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AIM

10/12/17

4−3−7

Airport Operations

4−3−4. Visual Indicators at Airports

Without an Operating Control Tower

a. At those airports without an operating control

tower, a segmented circle visual indicator system, if

installed, is designed to provide traffic pattern

information.

REFERENCE−

AIM, Paragraph 4−1−9 , Traffic Advisory Practices at Airports Without

Operating Control Towers

b. The segmented circle system consists of the

following components: 

1. The segmented circle. Located in a position

affording maximum visibility to pilots in the air and

on the ground and providing a centralized location for

other elements of the system.

2. The wind direction indicator. A wind cone,

wind sock, or wind tee installed near the operational

runway to indicate wind direction. The large end of

the wind cone/wind sock points into the wind as does

the large end (cross bar) of the wind tee. In lieu of a

tetrahedron and where a wind sock or wind cone is

collocated with a wind tee, the wind tee may be

manually aligned with the runway in use to indicate

landing direction. These signaling devices may be

located in the center of the segmented circle and may

be lighted for night use. Pilots are cautioned against

using a tetrahedron to indicate wind direction.

3. The landing direction indicator. A tetrahe-

dron is installed when conditions at the airport

warrant its use. It may be used to indicate the direction

of landings and takeoffs. A tetrahedron may be

located at the center of a segmented circle and may be

lighted for night operations. The small end of the

tetrahedron points in the direction of landing. Pilots

are cautioned against using a tetrahedron for any

purpose other than as an indicator of landing

direction. Further, pilots should use extreme caution

when making runway selection by use of a

tetrahedron in very light or calm wind conditions as

the tetrahedron may not be aligned with the

designated calm−wind runway. At airports with

control towers, the tetrahedron should only be

referenced when the control tower is not in operation.

Tower instructions supersede tetrahedron indica-

tions.

4. Landing strip indicators. Installed in pairs

as shown in the segmented circle diagram and used to

show the alignment of landing strips.

5. Traffic pattern indicators. Arranged in

pairs in conjunction with landing strip indicators and

used to indicate the direction of turns when there is a

variation from the normal left traffic pattern. (If there

is no segmented circle installed at the airport, traffic

pattern indicators may be installed on or near the end

of the runway.)

c. Preparatory to landing at an airport without a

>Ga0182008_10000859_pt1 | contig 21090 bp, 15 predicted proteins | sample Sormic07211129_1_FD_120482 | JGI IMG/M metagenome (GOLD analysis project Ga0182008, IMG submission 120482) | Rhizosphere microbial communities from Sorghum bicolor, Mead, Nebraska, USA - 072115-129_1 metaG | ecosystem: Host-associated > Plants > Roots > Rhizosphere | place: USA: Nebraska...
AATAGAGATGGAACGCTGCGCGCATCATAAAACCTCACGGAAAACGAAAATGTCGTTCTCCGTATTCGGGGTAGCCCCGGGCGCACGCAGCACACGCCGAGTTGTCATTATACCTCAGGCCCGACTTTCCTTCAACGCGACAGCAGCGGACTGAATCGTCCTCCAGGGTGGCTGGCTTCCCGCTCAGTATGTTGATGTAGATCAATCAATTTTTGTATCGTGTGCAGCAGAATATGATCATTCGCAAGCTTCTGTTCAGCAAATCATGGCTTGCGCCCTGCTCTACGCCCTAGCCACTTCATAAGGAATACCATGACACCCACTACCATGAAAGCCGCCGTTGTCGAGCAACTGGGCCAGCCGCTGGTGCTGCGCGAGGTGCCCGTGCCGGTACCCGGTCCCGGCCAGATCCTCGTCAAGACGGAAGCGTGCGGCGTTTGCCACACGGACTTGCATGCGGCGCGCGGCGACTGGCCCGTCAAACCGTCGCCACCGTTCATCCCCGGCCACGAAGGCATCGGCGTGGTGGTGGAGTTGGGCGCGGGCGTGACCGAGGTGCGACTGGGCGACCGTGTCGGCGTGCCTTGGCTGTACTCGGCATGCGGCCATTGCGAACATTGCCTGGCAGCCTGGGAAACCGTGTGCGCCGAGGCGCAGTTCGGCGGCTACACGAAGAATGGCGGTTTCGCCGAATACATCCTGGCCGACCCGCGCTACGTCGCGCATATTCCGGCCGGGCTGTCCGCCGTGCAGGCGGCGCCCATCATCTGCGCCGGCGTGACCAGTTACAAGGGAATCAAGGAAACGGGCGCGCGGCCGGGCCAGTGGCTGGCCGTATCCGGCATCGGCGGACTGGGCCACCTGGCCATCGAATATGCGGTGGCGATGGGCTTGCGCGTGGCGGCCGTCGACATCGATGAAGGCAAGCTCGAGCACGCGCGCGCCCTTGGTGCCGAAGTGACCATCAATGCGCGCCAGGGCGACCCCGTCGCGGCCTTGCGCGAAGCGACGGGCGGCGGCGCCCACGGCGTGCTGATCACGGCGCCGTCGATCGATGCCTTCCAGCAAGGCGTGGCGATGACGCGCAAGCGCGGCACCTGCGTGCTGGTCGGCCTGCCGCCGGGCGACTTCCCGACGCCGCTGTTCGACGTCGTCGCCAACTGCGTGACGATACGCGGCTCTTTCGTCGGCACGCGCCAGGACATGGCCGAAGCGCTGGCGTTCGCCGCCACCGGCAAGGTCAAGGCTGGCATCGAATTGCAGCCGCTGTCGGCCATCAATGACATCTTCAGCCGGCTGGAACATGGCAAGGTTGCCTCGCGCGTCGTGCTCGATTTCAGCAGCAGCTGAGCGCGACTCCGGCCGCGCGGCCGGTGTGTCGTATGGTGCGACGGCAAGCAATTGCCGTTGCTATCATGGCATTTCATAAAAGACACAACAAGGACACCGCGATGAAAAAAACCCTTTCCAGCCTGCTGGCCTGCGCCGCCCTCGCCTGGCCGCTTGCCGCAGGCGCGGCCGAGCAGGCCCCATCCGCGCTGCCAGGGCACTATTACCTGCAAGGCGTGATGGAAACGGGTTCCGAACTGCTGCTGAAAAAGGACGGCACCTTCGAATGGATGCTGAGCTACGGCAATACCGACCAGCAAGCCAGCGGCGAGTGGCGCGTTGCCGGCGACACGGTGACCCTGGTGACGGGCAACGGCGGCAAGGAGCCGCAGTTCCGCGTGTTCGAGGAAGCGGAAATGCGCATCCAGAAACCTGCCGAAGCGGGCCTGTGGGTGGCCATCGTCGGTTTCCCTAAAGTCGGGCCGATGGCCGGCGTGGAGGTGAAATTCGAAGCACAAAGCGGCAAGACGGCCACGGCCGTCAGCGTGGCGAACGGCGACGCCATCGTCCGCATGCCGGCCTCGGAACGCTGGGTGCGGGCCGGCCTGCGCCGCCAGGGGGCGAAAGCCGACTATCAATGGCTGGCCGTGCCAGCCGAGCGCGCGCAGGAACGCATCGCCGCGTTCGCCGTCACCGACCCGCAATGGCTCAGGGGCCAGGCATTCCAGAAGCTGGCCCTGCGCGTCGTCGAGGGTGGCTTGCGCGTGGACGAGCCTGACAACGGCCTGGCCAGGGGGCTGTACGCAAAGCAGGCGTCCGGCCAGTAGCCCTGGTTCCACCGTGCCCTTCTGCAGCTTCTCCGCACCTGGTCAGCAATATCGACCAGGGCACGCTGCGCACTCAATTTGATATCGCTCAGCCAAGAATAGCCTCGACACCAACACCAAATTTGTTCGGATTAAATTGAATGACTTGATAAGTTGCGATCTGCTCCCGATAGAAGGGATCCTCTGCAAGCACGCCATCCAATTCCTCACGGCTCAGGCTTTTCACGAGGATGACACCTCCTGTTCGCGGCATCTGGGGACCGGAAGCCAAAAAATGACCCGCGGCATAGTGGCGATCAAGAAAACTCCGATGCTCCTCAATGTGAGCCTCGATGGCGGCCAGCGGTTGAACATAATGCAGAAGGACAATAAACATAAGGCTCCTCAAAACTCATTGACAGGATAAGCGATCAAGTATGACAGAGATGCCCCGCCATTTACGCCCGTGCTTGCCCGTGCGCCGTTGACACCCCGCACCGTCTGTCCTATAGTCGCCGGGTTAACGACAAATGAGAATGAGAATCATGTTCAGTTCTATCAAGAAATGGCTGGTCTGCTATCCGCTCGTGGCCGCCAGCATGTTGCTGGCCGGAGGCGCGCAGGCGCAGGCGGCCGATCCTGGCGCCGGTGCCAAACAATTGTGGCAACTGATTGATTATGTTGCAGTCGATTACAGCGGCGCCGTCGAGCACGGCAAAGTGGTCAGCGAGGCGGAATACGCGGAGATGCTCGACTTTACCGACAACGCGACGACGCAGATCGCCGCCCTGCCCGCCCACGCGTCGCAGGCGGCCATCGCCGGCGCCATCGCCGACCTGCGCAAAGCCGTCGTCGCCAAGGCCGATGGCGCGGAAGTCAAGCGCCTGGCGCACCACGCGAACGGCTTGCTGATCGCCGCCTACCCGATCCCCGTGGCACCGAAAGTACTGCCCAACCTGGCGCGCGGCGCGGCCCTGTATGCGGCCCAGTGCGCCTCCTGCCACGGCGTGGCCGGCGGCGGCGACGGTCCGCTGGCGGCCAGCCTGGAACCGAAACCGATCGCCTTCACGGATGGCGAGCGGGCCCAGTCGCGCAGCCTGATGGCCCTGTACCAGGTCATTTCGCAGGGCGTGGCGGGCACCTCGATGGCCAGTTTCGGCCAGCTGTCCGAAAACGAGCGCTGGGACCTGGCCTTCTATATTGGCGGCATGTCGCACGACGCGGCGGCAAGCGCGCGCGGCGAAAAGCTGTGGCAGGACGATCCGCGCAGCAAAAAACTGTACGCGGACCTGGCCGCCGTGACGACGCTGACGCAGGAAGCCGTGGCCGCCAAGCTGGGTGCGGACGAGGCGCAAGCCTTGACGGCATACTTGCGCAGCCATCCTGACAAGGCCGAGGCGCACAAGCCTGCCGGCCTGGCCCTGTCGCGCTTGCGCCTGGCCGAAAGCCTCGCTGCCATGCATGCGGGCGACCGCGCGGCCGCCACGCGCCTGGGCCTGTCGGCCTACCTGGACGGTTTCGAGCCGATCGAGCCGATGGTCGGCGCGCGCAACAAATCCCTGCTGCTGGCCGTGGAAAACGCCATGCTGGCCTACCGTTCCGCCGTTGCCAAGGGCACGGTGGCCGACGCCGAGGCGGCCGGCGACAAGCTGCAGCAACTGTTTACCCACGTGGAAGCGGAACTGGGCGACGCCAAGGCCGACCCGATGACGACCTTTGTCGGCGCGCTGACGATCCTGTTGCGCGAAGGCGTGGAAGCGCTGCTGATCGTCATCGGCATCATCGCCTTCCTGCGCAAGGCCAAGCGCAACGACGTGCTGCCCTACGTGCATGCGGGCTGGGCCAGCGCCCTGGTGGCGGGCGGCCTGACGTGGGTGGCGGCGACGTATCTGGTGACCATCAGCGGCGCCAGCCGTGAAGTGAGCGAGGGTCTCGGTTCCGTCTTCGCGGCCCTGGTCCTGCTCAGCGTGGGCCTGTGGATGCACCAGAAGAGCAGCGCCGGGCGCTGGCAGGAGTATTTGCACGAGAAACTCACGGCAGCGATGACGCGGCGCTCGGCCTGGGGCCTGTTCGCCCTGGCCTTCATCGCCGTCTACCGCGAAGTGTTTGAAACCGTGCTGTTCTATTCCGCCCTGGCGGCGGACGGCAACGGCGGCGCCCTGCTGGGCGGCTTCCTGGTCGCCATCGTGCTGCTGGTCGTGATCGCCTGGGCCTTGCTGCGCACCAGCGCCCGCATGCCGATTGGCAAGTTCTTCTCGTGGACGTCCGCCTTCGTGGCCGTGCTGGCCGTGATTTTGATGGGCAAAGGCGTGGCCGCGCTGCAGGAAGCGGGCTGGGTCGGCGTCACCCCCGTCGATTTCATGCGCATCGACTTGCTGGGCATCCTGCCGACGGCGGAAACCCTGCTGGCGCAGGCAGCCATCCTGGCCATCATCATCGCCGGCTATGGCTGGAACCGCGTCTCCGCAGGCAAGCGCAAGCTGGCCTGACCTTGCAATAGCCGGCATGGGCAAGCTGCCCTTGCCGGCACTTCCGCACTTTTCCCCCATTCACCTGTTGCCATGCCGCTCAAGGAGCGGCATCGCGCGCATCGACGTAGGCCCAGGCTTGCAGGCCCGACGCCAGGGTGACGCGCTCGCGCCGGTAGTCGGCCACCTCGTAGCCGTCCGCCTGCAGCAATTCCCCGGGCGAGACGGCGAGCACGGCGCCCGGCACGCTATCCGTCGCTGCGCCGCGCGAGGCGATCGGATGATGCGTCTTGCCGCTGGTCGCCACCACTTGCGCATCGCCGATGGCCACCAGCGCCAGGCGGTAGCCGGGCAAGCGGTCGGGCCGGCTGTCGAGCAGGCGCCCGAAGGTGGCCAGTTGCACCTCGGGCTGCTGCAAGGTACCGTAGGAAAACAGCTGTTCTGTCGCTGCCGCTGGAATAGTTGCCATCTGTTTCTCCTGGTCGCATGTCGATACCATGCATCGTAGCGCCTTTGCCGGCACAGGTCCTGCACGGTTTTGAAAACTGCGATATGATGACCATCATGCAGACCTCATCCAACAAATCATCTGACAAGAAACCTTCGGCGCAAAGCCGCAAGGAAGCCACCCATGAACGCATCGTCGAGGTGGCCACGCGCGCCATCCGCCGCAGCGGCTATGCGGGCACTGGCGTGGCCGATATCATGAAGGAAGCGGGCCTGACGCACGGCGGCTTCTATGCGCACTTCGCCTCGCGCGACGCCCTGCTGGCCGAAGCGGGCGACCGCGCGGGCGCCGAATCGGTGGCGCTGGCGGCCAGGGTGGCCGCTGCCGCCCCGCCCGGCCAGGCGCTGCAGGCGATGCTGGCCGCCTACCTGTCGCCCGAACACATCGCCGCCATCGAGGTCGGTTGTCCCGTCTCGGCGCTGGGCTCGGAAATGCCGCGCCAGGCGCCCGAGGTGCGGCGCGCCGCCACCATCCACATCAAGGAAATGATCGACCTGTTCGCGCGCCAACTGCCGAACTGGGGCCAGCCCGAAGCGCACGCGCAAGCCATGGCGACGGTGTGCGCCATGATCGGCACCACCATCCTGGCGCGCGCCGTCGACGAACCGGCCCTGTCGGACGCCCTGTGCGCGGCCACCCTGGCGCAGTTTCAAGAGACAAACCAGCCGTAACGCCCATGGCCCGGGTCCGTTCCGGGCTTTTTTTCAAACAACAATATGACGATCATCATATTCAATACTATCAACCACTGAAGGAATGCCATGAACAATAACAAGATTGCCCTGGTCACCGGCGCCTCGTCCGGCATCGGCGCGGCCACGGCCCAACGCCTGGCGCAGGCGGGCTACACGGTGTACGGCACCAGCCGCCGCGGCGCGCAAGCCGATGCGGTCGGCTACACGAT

control tower, or when the control tower is not in

operation, pilots should concern themselves with the

indicator for the approach end of the runway to be

used. When approaching for landing, all turns must

be made to the left unless a traffic pattern indicator

indicates that turns should be made to the right. If the

pilot will mentally enlarge the indicator for the

runway to be used, the base and final approach legs

of the traffic pattern to be flown immediately become

apparent. Similar treatment of the indicator at the

departure end of the runway will clearly indicate the

direction of turn after takeoff.

d. When two or more aircraft are approaching an

airport for the purpose of landing, the pilot of the

aircraft at the lower altitude has the right−of−way

over the pilot of the aircraft at the higher altitude.

However, the pilot operating at the lower altitude

should not take advantage of another aircraft, which

is on final approach to land, by cutting in front of, or

overtaking that aircraft.

4−3−5. Unexpected Maneuvers in the

Airport Traffic Pattern
There have been several incidents in the vicinity of

controlled airports that were caused primarily by

aircraft executing unexpected maneuvers. ATC

service is based upon observed or known traffic and

airport conditions. Controllers establish the sequence

of arriving and departing aircraft by requiring them to

adjust flight as necessary to achieve proper spacing.

These adjustments can only be based on observed

traffic, accurate pilot reports, and anticipated aircraft

maneuvers. Pilots are expected to cooperate so as to

preclude disrupting traffic flows or creating

conflicting patterns. The pilot−in−command of an

aircraft is directly responsible for and is the final

authority as to the operation of the aircraft. On

occasion it may be necessary for pilots to maneuver

their aircraft to maintain spacing with the traffic they

have been sequenced to follow. The controller can

anticipate minor maneuvering such as shallow “S”

turns. The controller cannot, however, anticipate a

3/29/18

AIM